Monday, July 29, 2019

Three Pitfalls of Business Model Innovation

A business model should not only be used for describing, analyzing, and predicting the evolution of a business system, but also provide a framework for managing its performance throughout the business growth life cycle.

The business model describes the rationale of how an organization creates, delivers, and captures the multidimensional value. Look at the business model as the “what” the business is all about or what it will do for customers. It’s an entire frame of elements that describe the intents and constraints of a business. The digital business world nowadays is so information-oriented and change-intensive, tuning business model is all about foreseeing and applying emerging trends, that’s where you win the competitive advantage. But business innovation overall has a very low success rate. How to avoid the following pitfalls to lead successful business model innovation?

Either too abstract or lack of focus: Business models should be simple, intuitive, but it doesn’t mean it should be too abstract to come up with a step-wise approach. At the high level of abstraction, it could be a sentence long or many paragraphs, but behind the scenes, there’s a lot of “homework” to be done for getting the executive sponsorship and buy-in. At the detailed level, the management needs to emphasize analytic information or it requires that there would be any formal analysis of the business model practicability. Too abstract or lack of focus means that the business model innovation is not goal-congruent with the business strategy; there is a lack of alignment of people, process or technology; lack of resources, or lack of expertise to truly deliver it. A real business model is an analytical model that lists all of the sources of value, cost, and risk, and contains formulas to interconnect them. Business models can be holistically evolved through feedback and probes, subjectively and objective evolved, refined, changed, measured, and then repeated. The challenging part of the real business model is to model a particular business growth scenario by capturing the business trends and evolving the emerging events; also be careful of what cost optimization/restructuring/performance measures need to be considered, and focus on delivering the business results in a consistent way.

Business model designers may speak in different languages: Business model innovation usually involves different departments of the company to build cohesive business competency for creating differentiated business value and benefit for the entire company. One of the many paths to attempt to avoid innovation pitfall is the mindset, words, and concept descriptions used, which often cause misinterpretation because each functional executive or manager speaks in their own dialect without the common understanding. For example, people from IT tend to want to create taxonomies all the time. People in business care more about the actual concepts and the numbers. People from different departments usually have different perspectives and some of them perhaps don't realize how extremely important a quantitative model is. It is important to speak the common business language, facilitate the digital dialogues between organizational decision-makers, enhance cross-functional business coordination, develop knowledge & expertise to make business model innovation really working and ensure the business as a whole is superior to the sum of pieces.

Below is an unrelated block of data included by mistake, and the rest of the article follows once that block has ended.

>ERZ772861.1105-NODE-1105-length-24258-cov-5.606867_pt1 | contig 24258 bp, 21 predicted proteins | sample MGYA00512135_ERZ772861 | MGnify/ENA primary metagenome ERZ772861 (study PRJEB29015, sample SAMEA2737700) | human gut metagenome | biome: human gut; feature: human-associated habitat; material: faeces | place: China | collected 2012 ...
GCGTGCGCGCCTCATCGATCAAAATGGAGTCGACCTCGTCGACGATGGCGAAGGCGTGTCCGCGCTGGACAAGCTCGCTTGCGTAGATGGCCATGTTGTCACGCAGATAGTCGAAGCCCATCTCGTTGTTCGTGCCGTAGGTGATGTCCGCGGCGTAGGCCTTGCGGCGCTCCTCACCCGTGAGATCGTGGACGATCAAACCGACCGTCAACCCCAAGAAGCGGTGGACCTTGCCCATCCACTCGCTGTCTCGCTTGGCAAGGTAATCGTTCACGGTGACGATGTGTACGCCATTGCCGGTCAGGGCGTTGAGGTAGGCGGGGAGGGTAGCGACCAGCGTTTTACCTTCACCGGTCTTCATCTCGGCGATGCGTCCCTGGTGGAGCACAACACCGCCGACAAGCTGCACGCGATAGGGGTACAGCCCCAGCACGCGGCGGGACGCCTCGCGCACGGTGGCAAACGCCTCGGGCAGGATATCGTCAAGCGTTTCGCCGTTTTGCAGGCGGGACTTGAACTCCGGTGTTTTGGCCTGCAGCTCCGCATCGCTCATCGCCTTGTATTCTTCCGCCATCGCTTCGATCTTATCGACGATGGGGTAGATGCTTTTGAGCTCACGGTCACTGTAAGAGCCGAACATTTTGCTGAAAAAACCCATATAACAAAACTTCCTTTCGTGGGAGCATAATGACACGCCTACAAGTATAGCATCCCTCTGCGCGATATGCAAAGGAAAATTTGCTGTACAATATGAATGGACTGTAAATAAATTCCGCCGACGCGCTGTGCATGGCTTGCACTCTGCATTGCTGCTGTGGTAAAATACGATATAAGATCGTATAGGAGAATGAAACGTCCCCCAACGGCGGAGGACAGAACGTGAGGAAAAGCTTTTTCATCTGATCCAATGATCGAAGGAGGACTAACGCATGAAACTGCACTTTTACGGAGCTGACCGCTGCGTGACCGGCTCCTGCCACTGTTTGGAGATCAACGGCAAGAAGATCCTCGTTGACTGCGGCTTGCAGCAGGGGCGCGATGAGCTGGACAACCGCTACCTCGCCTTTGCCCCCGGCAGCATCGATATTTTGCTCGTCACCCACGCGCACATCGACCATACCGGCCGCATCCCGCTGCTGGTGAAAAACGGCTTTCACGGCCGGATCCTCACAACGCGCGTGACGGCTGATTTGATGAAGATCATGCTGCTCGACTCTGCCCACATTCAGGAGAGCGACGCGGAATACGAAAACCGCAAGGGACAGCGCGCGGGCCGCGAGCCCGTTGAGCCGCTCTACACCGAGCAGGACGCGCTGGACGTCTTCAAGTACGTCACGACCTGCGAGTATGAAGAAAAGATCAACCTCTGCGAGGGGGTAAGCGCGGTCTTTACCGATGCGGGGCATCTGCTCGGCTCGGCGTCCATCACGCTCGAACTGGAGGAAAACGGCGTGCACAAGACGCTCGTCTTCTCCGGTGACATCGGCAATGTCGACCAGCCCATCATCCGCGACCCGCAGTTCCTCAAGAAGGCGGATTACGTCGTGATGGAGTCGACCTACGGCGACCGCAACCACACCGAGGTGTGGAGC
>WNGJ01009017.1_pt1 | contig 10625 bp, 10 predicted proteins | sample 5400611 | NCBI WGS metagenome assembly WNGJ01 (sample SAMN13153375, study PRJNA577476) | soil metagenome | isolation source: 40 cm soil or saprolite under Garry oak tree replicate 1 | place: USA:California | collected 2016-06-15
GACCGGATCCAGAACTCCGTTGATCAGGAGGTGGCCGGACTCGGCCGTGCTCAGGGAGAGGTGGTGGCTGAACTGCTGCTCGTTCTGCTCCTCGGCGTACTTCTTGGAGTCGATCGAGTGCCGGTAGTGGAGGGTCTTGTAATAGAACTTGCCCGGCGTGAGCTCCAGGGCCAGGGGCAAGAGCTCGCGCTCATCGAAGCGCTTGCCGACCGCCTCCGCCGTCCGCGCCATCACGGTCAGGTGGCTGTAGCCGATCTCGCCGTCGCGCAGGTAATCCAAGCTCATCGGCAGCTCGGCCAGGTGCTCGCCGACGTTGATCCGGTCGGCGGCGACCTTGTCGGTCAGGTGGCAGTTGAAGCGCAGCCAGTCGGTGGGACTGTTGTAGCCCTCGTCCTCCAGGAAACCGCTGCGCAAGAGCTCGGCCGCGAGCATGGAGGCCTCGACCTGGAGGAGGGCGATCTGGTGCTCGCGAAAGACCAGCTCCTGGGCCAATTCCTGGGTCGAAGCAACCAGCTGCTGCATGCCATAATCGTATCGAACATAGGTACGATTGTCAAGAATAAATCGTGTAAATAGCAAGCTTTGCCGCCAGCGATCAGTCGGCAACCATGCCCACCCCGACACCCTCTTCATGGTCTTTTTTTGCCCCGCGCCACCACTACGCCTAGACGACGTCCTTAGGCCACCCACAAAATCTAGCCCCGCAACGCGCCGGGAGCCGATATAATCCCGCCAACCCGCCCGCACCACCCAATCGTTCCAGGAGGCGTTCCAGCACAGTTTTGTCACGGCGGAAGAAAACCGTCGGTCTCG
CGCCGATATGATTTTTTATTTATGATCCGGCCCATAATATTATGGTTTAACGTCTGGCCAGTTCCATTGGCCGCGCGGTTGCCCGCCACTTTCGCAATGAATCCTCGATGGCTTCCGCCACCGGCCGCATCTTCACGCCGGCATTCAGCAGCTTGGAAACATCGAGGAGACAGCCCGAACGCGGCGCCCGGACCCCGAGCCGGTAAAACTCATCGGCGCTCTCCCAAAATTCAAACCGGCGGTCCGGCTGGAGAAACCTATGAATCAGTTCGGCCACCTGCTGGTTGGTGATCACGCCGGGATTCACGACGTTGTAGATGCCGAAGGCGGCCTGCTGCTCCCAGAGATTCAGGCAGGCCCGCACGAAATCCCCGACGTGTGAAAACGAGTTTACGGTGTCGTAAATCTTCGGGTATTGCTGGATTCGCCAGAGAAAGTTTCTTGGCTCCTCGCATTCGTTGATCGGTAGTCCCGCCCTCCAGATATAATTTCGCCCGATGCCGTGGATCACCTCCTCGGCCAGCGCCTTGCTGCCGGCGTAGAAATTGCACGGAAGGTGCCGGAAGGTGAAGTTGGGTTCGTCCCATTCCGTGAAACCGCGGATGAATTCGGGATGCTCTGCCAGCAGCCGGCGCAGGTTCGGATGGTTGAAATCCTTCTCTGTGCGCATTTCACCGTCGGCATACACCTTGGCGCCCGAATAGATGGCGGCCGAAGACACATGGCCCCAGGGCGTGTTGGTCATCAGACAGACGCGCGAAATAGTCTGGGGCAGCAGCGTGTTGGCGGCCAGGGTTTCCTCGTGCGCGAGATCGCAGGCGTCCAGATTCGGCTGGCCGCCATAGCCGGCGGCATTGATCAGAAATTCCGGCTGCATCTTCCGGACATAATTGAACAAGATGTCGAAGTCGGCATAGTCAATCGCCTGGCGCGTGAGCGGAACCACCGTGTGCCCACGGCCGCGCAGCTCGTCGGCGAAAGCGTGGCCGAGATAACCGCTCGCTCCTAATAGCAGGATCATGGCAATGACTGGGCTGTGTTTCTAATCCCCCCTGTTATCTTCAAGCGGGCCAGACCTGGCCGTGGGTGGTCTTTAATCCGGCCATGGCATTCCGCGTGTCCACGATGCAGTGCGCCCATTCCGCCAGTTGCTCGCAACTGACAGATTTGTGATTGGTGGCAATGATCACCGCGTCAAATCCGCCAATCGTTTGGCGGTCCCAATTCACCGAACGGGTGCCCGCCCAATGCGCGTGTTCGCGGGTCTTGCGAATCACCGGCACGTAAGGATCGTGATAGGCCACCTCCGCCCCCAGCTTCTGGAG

Culture eats business model innovation for lunch: No matter where you start your business model from (customer needs, technological leaps, market gaps, etc.) will mean very little unless you can simultaneously build a culture that can execute and support the new business models. The business model is not static, but a living thing, to enable organizations to renew themselves for generating new revenue stream and business value. Keep in mind, there are tensions between old and new business models, and there is the culture inertia existing in may well-established companies. Thus, strategizing the process of business model innovation should start with understanding the style of the leadership, what the leadership preaches, and what it actually promotes. It’s also important to design structural or nonstructural processes that enable business model innovation, as well as hire and promote people with a growth mindset to learn the new way of delighting customers or exploring the new marketing territories. The business model needs to allow space for innovation and explore the varying possibilities. Strategy, structure, and culture must be developed in tandem for real sustainability.

A business model should not only be used for describing, analyzing, and predicting the evolution of a business system, but also provide a framework for managing its performance throughout the business growth life cycle. A strong business model is difficult to copy and it is differentiated in the marketplace. But there are also numerous barriers or pitfalls to make it work and sustain its value. Organizations just have to overcome the challenge to improve business profitability and renew business competitiveness.


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